Using unfamiliar measures of school success, No Child Left Behind is upending state and local school accountability programs across the country. This summer’s announcement that 179 Chicago schools landed on the first rung of the federal sanction ladder is just a beginning of the local drama and, likely, the confusion.

The overall goal set by the new law is to have all students proficient in reading and math by the end of the 2013-2014 school year. Schools are expected to make “adequate yearly progress” (AYP) toward that goal each year. AYP goals will be set not only for the school as a whole, but also for a number of demographic subgroups that traditionally have not been well served by schools, such as low-income students.

According to estimates by the Illinois State Board of Education, half of all Illinois schools are in danger of failing to meet their AYP goals in the next three years.

Here’s the background, according to city and state school officials:

How Chicago has rated

elementary schools

The test: Iowa Tests of Basic Skills (ITBS)

The subject: Reading

The goal: Initially, each school was to have at least 15 percent of its students scoring at or above national norms. Now a score of 20 gets you in trouble.

The measure: Success is determined by the percentage scoring at or above national norms.

Sanctions for failure: Schools are placed on “probation,” which allows for sanctions ranging from replacement of the principal to closing the school.

Under former schools CEO Paul Vallas, the ITBS and its high school counterpart, the Tests of Achievement and Proficiency, became the coin of the realm. For school accountability, only reading scores mattered. In 1996, Vallas placed 109 schools on probation because fewer than 15 percent of their students scored at or above the national average. Today, a score less than 20 percent puts a school on probation; it takes a score of 25 percent to get off. At the end of last school year, 81 elementary and high schools were on probation.

How Illinois rated elementary schools this year under ‘No Child’

The test: Illinois Standards Achievement Test (ISAT)

The subjects: Reading, math and other subjects, as measured by a “composite” score.

The goal: At least 50 percent of students would meet or exceed state-set standards by 2004.

The measure: Adequate yearly progress (AYP) over a five-year period, beginning in 1999. Schools’ AYP goals were based on the distance they had to go to reach 50 percent.

Sanctions for failure: Students were given the option of transferring to a better public school in the same district or another district if that district agreed.

Using 1999 ISATs as a baseline, the Illinois State Board of Education used scores from the last three years (2000, 2001 and 2002) to rate schools. All schools that scored less than 50 percent and failed to meet their AYP goals for at least two consecutive years were required to provide transfer options. Chicago worked out a scaled-back “pilot” choice plan with the federal government. All schools that failed to make their AYP goals for at least three consecutive years were supposed to allow parents to choose an outside tutor, using their share of their schools’ federal funding. As CATALYST goes to press, federal and state officials continue negotiations on this.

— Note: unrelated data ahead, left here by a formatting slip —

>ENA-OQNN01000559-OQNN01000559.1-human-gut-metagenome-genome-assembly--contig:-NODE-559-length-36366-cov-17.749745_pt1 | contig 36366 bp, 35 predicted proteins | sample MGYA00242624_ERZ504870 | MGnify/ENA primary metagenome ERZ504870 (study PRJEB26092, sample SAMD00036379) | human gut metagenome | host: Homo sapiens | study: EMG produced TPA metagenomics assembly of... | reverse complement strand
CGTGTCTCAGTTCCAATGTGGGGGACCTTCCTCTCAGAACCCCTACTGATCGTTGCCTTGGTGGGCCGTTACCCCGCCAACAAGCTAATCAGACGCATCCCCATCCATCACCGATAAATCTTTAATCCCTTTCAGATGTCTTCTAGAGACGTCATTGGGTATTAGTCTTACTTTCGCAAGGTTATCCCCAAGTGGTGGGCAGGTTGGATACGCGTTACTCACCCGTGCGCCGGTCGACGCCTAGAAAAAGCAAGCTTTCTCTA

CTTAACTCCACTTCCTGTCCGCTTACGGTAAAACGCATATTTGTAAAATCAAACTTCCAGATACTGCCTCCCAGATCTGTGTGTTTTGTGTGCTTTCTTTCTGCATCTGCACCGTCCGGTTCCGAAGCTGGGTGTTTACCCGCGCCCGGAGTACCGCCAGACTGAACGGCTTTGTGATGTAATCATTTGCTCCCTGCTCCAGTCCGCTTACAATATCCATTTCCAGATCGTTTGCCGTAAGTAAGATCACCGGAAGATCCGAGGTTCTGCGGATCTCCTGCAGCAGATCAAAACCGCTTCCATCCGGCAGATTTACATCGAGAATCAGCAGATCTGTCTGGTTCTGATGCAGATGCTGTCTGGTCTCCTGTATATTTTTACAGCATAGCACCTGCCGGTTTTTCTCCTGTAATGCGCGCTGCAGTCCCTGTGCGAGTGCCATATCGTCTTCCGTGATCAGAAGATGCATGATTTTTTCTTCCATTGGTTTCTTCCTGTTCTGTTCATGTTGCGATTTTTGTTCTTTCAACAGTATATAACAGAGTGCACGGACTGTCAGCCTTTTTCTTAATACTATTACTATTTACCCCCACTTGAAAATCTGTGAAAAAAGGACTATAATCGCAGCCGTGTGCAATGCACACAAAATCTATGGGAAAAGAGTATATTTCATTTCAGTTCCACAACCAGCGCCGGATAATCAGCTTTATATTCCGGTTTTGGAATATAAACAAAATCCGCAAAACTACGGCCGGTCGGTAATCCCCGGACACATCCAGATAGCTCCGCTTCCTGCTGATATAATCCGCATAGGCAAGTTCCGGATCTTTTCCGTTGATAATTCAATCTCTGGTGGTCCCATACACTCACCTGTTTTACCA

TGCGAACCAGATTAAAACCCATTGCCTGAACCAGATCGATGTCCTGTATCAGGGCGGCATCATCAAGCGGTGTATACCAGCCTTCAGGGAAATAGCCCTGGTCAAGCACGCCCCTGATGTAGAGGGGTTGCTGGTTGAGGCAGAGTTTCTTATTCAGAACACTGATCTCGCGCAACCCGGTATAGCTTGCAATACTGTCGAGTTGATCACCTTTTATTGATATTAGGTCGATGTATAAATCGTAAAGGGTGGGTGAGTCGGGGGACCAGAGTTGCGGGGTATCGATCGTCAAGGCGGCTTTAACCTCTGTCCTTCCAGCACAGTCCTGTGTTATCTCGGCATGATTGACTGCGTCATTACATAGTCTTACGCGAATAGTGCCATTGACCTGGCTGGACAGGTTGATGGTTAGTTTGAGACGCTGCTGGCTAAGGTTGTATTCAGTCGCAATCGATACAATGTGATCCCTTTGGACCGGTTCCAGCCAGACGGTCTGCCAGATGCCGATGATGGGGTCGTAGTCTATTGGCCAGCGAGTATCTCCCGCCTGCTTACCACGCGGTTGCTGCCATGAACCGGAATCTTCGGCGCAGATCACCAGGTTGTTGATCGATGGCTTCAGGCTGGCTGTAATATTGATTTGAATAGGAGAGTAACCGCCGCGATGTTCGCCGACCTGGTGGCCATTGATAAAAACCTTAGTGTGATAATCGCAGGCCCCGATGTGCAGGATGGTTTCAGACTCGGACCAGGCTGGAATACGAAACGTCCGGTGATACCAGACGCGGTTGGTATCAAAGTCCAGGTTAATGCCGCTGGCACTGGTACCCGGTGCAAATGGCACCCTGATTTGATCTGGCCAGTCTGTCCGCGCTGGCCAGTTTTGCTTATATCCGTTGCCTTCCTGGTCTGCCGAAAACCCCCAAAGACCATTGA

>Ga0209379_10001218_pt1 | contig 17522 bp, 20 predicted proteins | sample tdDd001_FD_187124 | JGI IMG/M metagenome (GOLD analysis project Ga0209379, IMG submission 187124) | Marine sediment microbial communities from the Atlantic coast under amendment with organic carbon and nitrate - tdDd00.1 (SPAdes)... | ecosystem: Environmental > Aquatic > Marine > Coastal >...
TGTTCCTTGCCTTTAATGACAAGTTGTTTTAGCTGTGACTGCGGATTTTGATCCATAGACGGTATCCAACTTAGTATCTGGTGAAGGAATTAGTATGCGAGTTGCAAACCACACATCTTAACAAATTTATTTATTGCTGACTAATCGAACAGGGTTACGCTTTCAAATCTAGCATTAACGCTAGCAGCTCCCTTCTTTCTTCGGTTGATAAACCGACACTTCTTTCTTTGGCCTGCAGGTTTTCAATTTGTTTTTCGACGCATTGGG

How Illinois will rate

elementary schools beginning next year

The test, subjects: Reading and math ISATs

The goal: All students are to meet or exceed state standards by the end of the 2013-2014 school year.

The measure: Adequate yearly progress toward that goal for the school as a whole and for each of these subgroups of students: major ethnic groups, low-income students, students with disabilities, students with limited English proficiency and migrant students.

With 2002 test scores as a base line, each school’s progress goals will be based on the distance it has to cover to meet the 2014 goal of 100 percent proficiency. For example, a school where 40 percent of the students met or exceeded state standards in reading and math on the 2002 ISAT has another 60 percent to go. The school-wide annual progress goal for that school would be a twelfth of 60, or 5 percentage points. If, say, only 28 percent of the Hispanic students at that school met or exceeded standards in 2002, the school has 72 percent to go for that group, which would yield a subgroup progress goal of 6 percent. To avoid sanctions, schools must meet annual yearly progress goals for the school as a whole and all designated subgroups.

Sanctions for failure: School choice continues for schools that fail to make progress goals for two consecutive years. Parents of children at schools that fail three years in a row are to get additional tutoring options. The district can make staffing changes at schools that fail four years in a row. Conversion to a charter school or other governance change will become a possibility at schools that fail five years in a row.

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